SMALL and Habitat Sarnia Lambton, in the meantime, want to build up community support for the idea.

 

They particularly need support in the surrounding neighbourhood, as they see this as only Step One before buying up more land on which to build more tiny houses. Naturally, some in the neighbourhood in question will have reservations.

 

Habitat for Humanity Sarnia/Lambton has set aside $20,000 to begin laying the groundwork for this to be well supported by the community when it comes back to Council for further discussion, presumably in December. They have asked you for a proposal to help gain a groundswell of support for this innovative initiative.

 

Please note that even though this is a real organization, this is a fictional

Proposal request. Outreach to the organization is not permitted.  You may refer to the client’s site for some assistance in tone, language and logo. Using credible secondary PR research and the planning process outlined in Ronald D. Smith’s Strategic Planning for Communication text, you must create an original PR campaign.

 

 

 

 

 

You wouldn’t know it, as massive 24-wheelers crowd you on the 401 highway, but Canada is facing a critical shortage of truck drivers. It was already short 22,000 in 2019 and was on course to hit 34,000 by 2024 (https://www.cbc.ca/news/canada/london/canada-ontario-truck-driver-trucker-shortage-1.5400992). Thanks to the pandemic, it now may have an even more critical shortage.

 

Trucking companies need to recruit young people and women. Both groups are proving to be very difficult to woo. Young people may be put off by the steep cost of training, as well as the lifestyle. Women, who comprise perhaps five per cent of truck drivers, have their own roadblocks.

 

The Ontario Trucking Association (ontruck.org) has held events to try to entice females, with limited success.

 

Dan Einwechter, founder and CEO of Challenger in Cambridge (www.challenger.com), is a can-do kind of guy. He launched Challenger over 40 years ago when he was in university. It’s now one of Ontario’s largest firms. Concerned that the pandemic and problems at borders will be even more of a deterrent to recruiting, he is ready to take steps of his own.

 

He has set aside $20,000 for a fall campaign to raise awareness among young people and women in particular that trucking can be a lucrative, safe and even fun career. He wants more applicants and he wants them yesterday.

 

Please note that even though this is a real organization, this is a fictional case/proposal. Outreach to the organization is not permitted.  You may refer to the client’s site for some assistance in tone, language and logo. Using credible secondary PR research and the planning process outlined in Ronald D. Smith’s Strategic Planning for Communication text, you must create an original PR campaign.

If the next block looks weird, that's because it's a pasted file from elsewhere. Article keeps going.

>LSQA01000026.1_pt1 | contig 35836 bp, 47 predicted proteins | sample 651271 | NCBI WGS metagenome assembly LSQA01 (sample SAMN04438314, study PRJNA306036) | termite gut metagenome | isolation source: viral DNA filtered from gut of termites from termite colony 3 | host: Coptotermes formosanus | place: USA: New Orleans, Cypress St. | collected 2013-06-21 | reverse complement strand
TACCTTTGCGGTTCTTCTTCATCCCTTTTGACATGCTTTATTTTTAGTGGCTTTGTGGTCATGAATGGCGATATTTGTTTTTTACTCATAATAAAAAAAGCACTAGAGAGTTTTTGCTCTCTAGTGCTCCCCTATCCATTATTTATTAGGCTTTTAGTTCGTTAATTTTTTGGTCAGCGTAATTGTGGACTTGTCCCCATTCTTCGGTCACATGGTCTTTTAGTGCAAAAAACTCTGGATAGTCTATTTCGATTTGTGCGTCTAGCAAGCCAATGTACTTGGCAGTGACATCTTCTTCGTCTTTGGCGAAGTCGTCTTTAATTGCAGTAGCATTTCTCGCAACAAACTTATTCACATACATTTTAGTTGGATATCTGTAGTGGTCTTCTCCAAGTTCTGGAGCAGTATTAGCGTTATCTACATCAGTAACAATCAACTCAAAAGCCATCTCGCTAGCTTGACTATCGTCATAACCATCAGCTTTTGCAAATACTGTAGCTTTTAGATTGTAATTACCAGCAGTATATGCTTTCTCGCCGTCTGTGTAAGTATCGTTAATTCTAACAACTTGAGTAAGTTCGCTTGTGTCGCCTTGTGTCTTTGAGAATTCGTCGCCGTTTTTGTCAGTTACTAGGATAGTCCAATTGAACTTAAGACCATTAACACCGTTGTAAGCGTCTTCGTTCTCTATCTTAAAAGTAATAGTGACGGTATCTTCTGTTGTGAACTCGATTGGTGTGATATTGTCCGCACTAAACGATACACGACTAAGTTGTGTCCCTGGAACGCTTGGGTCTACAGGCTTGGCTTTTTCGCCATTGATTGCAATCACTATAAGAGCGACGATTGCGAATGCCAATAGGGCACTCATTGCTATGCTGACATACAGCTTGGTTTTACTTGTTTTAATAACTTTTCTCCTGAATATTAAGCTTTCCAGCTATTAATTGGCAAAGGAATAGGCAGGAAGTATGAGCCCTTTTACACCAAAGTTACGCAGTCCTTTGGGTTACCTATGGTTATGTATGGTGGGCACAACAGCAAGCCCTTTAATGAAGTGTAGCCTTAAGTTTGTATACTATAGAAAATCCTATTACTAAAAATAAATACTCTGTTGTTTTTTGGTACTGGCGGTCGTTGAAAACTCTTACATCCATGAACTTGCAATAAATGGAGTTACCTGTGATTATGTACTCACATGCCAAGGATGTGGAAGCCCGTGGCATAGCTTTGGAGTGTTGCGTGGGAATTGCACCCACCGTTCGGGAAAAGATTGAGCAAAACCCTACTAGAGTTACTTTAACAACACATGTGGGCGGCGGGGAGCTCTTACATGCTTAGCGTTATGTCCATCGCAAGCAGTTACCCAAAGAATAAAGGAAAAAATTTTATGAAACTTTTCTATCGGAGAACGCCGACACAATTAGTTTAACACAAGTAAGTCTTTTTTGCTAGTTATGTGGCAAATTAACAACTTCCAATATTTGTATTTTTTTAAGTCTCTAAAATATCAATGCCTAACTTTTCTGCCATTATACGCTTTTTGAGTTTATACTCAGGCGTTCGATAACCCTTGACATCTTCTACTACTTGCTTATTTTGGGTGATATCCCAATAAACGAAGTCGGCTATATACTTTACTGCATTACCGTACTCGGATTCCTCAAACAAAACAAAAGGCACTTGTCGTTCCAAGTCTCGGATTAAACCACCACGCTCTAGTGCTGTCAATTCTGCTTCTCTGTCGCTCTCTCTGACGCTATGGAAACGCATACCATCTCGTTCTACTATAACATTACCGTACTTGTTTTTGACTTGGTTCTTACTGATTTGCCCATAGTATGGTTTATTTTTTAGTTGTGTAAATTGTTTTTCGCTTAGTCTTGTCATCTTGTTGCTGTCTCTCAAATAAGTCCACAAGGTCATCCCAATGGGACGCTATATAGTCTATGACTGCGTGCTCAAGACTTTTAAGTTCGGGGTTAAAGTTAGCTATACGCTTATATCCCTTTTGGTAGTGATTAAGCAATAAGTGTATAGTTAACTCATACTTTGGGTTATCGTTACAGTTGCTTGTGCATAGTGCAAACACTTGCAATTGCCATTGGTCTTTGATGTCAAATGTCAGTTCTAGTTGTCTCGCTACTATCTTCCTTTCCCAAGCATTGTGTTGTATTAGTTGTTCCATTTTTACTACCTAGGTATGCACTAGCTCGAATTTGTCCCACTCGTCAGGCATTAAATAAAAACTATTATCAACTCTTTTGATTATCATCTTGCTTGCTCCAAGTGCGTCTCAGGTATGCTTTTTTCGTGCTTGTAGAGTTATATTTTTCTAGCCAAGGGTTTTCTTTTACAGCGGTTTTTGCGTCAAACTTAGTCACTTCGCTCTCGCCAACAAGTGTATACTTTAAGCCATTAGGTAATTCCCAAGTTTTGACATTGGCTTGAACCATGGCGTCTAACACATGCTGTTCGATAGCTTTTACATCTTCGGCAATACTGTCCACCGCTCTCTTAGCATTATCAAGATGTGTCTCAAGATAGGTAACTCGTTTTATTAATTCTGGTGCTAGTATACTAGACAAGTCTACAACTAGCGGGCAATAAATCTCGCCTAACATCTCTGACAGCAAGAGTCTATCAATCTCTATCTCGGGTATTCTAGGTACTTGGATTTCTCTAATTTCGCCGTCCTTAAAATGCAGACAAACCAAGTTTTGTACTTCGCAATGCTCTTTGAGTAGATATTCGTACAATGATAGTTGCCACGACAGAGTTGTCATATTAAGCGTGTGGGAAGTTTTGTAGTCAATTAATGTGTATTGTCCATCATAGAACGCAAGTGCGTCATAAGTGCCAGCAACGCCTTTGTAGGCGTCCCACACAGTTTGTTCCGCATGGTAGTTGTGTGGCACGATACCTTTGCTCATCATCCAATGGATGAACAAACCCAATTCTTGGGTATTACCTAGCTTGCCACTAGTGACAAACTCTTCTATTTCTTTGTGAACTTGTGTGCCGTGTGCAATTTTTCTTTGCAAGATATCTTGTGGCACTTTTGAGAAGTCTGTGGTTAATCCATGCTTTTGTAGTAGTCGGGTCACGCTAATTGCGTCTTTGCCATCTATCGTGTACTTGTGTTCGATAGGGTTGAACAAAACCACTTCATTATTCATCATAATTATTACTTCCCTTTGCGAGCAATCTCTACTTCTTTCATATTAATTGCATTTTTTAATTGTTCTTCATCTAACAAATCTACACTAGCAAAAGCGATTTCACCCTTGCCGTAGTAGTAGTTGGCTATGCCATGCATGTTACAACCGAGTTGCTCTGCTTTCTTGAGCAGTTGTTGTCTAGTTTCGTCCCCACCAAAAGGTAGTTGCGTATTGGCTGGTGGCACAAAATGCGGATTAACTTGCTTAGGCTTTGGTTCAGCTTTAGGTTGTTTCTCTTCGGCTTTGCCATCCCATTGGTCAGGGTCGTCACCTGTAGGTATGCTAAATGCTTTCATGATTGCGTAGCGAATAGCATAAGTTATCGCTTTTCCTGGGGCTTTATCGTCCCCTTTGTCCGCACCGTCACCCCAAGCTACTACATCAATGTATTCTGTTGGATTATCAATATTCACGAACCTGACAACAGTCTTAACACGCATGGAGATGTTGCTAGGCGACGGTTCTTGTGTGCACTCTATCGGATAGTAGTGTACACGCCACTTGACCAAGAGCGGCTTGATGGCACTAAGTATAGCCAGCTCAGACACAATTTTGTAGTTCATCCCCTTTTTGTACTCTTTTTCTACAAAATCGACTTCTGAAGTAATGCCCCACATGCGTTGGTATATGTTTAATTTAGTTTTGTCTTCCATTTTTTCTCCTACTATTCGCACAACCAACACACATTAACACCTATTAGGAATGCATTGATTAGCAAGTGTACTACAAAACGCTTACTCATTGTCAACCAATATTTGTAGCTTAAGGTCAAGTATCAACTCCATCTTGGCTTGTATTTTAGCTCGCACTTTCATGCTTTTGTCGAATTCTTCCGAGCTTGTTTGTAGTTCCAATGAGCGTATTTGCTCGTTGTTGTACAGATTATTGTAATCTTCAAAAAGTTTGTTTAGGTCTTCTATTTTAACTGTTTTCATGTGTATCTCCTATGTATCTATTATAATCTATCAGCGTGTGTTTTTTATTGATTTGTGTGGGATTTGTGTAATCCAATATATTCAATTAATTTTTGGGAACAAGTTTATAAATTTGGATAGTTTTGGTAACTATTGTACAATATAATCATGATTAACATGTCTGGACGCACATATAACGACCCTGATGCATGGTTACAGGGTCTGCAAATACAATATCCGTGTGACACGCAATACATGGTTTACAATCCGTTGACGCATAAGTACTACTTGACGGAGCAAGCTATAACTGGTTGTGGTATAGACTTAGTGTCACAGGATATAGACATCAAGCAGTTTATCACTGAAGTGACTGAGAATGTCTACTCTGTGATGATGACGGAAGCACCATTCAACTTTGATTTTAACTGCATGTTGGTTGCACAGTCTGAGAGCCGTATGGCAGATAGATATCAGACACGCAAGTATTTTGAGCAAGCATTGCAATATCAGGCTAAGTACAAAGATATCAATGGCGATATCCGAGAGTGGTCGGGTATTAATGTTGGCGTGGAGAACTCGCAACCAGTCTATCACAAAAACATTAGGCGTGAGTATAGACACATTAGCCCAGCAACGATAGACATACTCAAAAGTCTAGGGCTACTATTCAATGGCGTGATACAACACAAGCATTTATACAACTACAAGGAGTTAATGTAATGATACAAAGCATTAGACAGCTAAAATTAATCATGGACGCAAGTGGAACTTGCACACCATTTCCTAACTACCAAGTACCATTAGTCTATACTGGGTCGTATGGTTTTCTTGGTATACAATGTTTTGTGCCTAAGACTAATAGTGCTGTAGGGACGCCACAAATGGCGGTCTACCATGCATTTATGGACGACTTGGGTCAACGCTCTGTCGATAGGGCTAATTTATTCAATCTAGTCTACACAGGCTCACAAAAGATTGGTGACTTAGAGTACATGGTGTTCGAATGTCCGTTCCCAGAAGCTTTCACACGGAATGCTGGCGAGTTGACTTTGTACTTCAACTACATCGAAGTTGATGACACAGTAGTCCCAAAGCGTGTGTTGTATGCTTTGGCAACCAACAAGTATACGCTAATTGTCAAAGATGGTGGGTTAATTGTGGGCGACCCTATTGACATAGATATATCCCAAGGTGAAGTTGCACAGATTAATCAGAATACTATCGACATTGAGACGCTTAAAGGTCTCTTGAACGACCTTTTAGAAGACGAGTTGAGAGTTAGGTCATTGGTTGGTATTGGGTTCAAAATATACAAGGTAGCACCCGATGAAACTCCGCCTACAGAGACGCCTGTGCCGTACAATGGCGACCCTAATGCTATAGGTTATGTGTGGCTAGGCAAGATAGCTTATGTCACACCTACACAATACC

They staved off the onslaught of the big-box bookstores. They survived the never-ending construction of King Street in front of their store in Uptown Waterloo. But just when they thought their beloved 36-year-old store had turned the corner to more profitability … Coronavirus shut them down again.

 

Nine years ago, when long-term employees and bibliophiles David Worsley and Mandy Brouse bought the Uptown Waterloo fixture, they had big plans. They did realize the first step: they relocated the store one door down.  Last year, they celebrated the store’s 35th anniversary. And they were managing well, thanks to an extremely loyal local following. They’re even squeaking through the pandemic through online sales.

 

But that’s a fear: what if the online sales remain (www.wordsworthbooks.com) and the people do not return when this crisis has passed? A bookstore is a brick-and-mortar entity; it has a soul. It is a gathering place. Worsley and Brouse have poured their savings and hearts into WordsWorth. They need to revive it, and quickly, when social-distancing protocols end.

 

Working with the assumption that they will be open by the fall, the co-owners have earmarked $20,000 to somehow regularly draw people of all ages back into 96 King Street South throughout the remainder of 2020 and into the future.

 

Please note that even though this is a real organization, this is a fictional case/proposal. Outreach to the organization is not permitted.  You may refer to the client’s site for some assistance in tone, language and logo. Using credible secondary PR research and the planning process outlined in Ronald D. Smith’s Strategic Planning for Communication text, you must create an original PR campaign.

 

 

 

 

 

When Michael Longo complained of a pain in his back, his mother, Kathryn Blain, thought little of it. He was a healthy 19-year-old. Perhaps he had pulled it gardening the day before, she thought. However, within hours Michael was gravely ill with what turned out to be meningitis. He was dead in four days.

 

That was 1995. In 1997, after another meningitis outbreak in Kitchener-Waterloo, Blain channeled her grief into forming the Meningitis Research Foundation of Canada (meningitis.ca). Few know that this successful national foundation operates out of Kitchener-Waterloo, funding critical research in the fight against this fast-moving killer.

 

World Meningitis Day is April 24, 2020. However, due to the current pandemic, any and all public activities have been cancelled.